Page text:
I think what’s going on is, when I started Androgel, I had nothing to compare that to. All the sensations I was experiencing were vast improvements over what I had going on, previously. It truly was seeing the world and myself in a brand new way. Decreased anxiety was mind-blowing because I’d never felt that – the ability to take a deep breath and really feel it? Whoa. Actually sensing my body as present/grounded, and not half-dissociated 24/7? Incredible!
And it’s more like now, I’ve been free of anxiety for a long time at this point, due to a psychotropic drug that I never want to stop taking. And the warm and fuzzy and the heightened sex drive? I’m glad to see a return of these sensations (for sure!!!), but it’s more like, “Oh, right, I like this,” as opposed to, “Wow, I have never experienced this before and it is the best thing ever!”
That’s all I got so far!
For the sake of clarity, I’m going to give myself a pseudonym dead-name, for this article. Assume that before changing my name, my name was “KD Shorts.” And my new, legal name is “Kameron.”
A little over two years ago, I was at a workshop at the Philadelphia Trans-Health Conference, and one of the presenters was mentioning that they go by the honorific, Mx. (Mixter) in their professional settings. I had heard of this before, but I thought it was just a theoretical pipe dream. Here was someone who was actually using it, in their actual life! I felt soooo jealous. I thought to myself (with a good dose of biting envy), “Oooh, look at the progressive academic who gets to waltz around in an enlightened and indulgent bubble all day long.” I never thought I would get there. Furthermore, even though I’m in my thirties, it was tough to envision a world where I was grown-up enough to have an honorific of my own.
I’d done an excellent job at avoiding it. No Mr. or Ms. for me! I am a janitor at an elementary school: a place where there’s a lot of “Mr. / Mrs. / Miss / Ms. [last name]” around the kids, and then first names amongst ourselves. Except for the custodial staff. It’s first names all around for us, generally. Everywhere except for our name plates on the custodial office door. There, we are “Mr. [last name]” and “Mrs. [last name]” I had somehow gotten away with requesting that I be simply “KD Shorts.” It was awesome.
There was another sticking point though: every year, at school pictures time. We get our pics taken, and then we get some freebies, as well as a sheet of all the staff pics – just like a student would get a sheet of their class. And so, we had to give our names, to be recorded on the sheet. It would vary from year to year, depending on how vocal/empowered I was feeling. I usually told the portrait employee, “no Ms. or Mr. Just KD Shorts.” There were a few years though, where I was “Ms. Shorts” as the default.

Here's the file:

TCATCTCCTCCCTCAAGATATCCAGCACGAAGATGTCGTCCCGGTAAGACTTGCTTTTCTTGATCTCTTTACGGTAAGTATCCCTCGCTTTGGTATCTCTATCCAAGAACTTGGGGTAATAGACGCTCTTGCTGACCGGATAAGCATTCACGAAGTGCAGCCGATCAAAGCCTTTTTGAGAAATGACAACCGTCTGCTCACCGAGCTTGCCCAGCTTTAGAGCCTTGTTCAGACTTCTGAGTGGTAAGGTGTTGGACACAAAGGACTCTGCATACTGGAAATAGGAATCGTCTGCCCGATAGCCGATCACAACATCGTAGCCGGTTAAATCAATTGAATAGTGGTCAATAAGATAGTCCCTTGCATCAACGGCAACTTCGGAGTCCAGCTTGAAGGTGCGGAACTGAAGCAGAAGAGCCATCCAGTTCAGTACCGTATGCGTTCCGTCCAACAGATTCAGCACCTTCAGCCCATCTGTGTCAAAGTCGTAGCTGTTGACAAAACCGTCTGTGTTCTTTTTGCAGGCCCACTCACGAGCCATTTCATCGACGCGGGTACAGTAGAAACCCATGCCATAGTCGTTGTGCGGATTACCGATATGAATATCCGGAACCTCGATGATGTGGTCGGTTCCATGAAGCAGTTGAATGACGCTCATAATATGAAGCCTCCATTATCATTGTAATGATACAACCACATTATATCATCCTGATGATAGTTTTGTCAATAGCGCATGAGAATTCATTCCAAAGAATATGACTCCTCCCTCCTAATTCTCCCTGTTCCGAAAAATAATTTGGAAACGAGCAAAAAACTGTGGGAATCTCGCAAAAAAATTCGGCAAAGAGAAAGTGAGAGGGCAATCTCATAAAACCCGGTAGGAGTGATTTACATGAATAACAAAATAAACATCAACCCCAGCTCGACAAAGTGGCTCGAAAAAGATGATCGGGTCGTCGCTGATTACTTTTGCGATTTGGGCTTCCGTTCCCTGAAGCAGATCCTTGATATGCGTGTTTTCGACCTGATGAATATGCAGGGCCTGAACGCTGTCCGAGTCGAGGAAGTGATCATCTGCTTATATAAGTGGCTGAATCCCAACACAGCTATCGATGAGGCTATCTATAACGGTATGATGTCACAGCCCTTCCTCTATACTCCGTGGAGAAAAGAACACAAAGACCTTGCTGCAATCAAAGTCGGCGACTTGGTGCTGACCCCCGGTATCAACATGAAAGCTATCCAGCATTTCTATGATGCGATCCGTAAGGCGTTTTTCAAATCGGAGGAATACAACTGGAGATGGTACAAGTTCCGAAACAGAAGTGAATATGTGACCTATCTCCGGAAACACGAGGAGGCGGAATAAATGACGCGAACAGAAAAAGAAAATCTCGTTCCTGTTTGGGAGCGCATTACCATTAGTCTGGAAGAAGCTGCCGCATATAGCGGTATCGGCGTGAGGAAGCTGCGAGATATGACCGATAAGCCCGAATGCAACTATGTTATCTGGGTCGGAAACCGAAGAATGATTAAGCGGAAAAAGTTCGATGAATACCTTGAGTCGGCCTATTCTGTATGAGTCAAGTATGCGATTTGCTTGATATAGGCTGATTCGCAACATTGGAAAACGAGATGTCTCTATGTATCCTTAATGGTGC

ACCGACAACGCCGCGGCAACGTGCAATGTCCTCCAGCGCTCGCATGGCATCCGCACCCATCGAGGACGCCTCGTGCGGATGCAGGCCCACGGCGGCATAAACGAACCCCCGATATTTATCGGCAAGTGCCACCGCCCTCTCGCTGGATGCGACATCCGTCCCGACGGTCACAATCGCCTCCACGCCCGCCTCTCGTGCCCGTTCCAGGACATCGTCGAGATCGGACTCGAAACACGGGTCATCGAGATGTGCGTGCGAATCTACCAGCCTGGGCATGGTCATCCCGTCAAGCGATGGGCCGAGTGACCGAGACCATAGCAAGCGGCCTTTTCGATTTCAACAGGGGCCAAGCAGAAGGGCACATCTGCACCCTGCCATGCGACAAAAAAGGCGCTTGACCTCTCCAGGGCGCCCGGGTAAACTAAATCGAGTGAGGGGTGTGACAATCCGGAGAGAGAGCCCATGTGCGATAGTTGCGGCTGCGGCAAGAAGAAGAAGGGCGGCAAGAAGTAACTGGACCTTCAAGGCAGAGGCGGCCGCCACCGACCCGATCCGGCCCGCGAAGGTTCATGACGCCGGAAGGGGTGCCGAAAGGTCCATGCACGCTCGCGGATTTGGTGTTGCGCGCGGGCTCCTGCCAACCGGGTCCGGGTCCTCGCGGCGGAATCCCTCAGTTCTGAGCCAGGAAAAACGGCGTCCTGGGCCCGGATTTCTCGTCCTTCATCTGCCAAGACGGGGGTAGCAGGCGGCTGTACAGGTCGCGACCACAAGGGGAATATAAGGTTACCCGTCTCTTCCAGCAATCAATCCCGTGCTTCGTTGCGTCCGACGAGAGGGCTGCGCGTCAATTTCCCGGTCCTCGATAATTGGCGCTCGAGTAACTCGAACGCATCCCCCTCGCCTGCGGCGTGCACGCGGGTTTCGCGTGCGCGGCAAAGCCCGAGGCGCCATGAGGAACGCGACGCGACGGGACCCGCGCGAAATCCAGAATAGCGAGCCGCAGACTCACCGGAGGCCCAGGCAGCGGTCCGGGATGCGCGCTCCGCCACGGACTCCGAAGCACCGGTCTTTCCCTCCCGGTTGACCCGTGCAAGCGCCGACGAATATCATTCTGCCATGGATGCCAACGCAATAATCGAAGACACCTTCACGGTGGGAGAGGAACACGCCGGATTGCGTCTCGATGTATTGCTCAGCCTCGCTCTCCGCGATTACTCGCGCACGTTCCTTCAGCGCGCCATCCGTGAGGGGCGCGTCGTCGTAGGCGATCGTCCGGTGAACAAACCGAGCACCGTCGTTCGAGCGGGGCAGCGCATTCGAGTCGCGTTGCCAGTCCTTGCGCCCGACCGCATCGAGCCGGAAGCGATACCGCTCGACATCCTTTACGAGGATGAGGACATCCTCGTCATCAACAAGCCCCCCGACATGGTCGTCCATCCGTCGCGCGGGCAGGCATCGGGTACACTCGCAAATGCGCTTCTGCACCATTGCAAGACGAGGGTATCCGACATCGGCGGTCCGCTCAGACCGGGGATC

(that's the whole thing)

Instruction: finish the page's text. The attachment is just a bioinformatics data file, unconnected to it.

These past few weeks, I’ve been riding the wave of legally changing my name, which has been especially gratifying at work, where I was still known as KD Shorts, (she/her/hers). Everywhere else in my life, I had been going by “Kameron” for about two years, and (he/him/his) for many many years prior to that. So, essentially, I utilized this time of change as a chance to come out at work.
I talked to the principal and assistant principal on Friday, December 23rd. I stated that I was changing my name and my pronouns, and that I identify as neither a man nor a woman. The impromptu meeting was less than stellar – they fixated on bathrooms and the fact that the change was going to be hard for people to remember. They did mention that they wanted me to feel comfortable, but didn’t offer any concrete ways that that could happen. I did not panic though – I was thinking, “do not catastrophize this.” I remained neutral and open, but I didn’t use it as a teaching moment. I shouldn’t have to! I thought that things would work out fine, ultimately, and if not, I could always call in the big guns: my local gay alliance’s speaker’s bureau, to do the educating on my behalf.
We all took a time out for winter recess. I then came in on Tuesday, January 3rd, and the principal asked me if I’d come speak to her. Of her own volition, she had consulted the head of HR, and she had basically done a 180. We had a much more fruitful discussion. She still was strong in her opinions, but she made it clear that every choice was up to me, and I could take some time to think it over. We ended up talking about:
– How to come out, and the timeline
– How my name would appear on my name plate on the custodial office door
Coming out: I said that I have already pretty much told the people I would naturally tell in person, the ones I see regularly or semi-regularly. And I wasn’t going to be able to get to everyone, so if she could either make an announcement at the next staff meeting and/or send an email, that’d be great. We agreed she would do both. I told her I’d get back to her with the content I’d like her to say.